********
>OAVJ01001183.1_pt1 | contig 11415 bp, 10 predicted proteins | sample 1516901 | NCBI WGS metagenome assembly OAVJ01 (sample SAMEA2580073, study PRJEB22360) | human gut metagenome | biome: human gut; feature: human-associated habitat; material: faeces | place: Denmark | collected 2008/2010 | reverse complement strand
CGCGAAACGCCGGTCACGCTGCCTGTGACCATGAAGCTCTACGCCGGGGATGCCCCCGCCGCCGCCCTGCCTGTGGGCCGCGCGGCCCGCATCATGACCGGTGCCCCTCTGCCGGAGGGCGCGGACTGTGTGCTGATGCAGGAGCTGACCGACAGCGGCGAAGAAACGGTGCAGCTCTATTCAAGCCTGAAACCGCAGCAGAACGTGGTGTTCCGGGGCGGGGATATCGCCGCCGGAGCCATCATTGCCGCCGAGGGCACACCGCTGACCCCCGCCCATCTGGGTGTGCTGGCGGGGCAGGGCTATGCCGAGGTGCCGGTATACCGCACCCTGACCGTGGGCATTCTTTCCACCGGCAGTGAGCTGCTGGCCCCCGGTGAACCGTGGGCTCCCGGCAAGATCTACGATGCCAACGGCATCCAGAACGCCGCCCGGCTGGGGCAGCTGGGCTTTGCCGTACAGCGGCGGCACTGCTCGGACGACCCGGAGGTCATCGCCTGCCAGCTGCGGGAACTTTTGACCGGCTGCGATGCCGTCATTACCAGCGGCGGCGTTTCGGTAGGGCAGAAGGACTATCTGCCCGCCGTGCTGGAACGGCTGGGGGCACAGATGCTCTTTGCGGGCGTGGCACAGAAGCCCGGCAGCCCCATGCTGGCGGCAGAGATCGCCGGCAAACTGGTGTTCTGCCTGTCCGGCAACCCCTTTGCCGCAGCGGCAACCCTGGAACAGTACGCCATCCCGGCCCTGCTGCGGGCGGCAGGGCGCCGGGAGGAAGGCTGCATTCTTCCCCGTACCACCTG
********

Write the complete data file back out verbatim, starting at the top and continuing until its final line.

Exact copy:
>OAVJ01001183.1_pt1 | contig 11415 bp, 10 predicted proteins | sample 1516901 | NCBI WGS metagenome assembly OAVJ01 (sample SAMEA2580073, study PRJEB22360) | human gut metagenome | biome: human gut; feature: human-associated habitat; material: faeces | place: Denmark | collected 2008/2010 | reverse complement strand
CGCGAAACGCCGGTCACGCTGCCTGTGACCATGAAGCTCTACGCCGGGGATGCCCCCGCCGCCGCCCTGCCTGTGGGCCGCGCGGCCCGCATCATGACCGGTGCCCCTCTGCCGGAGGGCGCGGACTGTGTGCTGATGCAGGAGCTGACCGACAGCGGCGAAGAAACGGTGCAGCTCTATTCAAGCCTGAAACCGCAGCAGAACGTGGTGTTCCGGGGCGGGGATATCGCCGCCGGAGCCATCATTGCCGCCGAGGGCACACCGCTGACCCCCGCCCATCTGGGTGTGCTGGCGGGGCAGGGCTATGCCGAGGTGCCGGTATACCGCACCCTGACCGTGGGCATTCTTTCCACCGGCAGTGAGCTGCTGGCCCCCGGTGAACCGTGGGCTCCCGGCAAGATCTACGATGCCAACGGCATCCAGAACGCCGCCCGGCTGGGGCAGCTGGGCTTTGCCGTACAGCGGCGGCACTGCTCGGACGACCCGGAGGTCATCGCCTGCCAGCTGCGGGAACTTTTGACCGGCTGCGATGCCGTCATTACCAGCGGCGGCGTTTCGGTAGGGCAGAAGGACTATCTGCCCGCCGTGCTGGAACGGCTGGGGGCACAGATGCTCTTTGCGGGCGTGGCACAGAAGCCCGGCAGCCCCATGCTGGCGGCAGAGATCGCCGGCAAACTGGTGTTCTGCCTGTCCGGCAACCCCTTTGCCGCAGCGGCAACCCTGGAACAGTACGCCATCCCGGCCCTGCTGCGGGCGGCAGGGCGCCGGGAGGAAGGCTGCATTCTTCCCCGTACCACCTG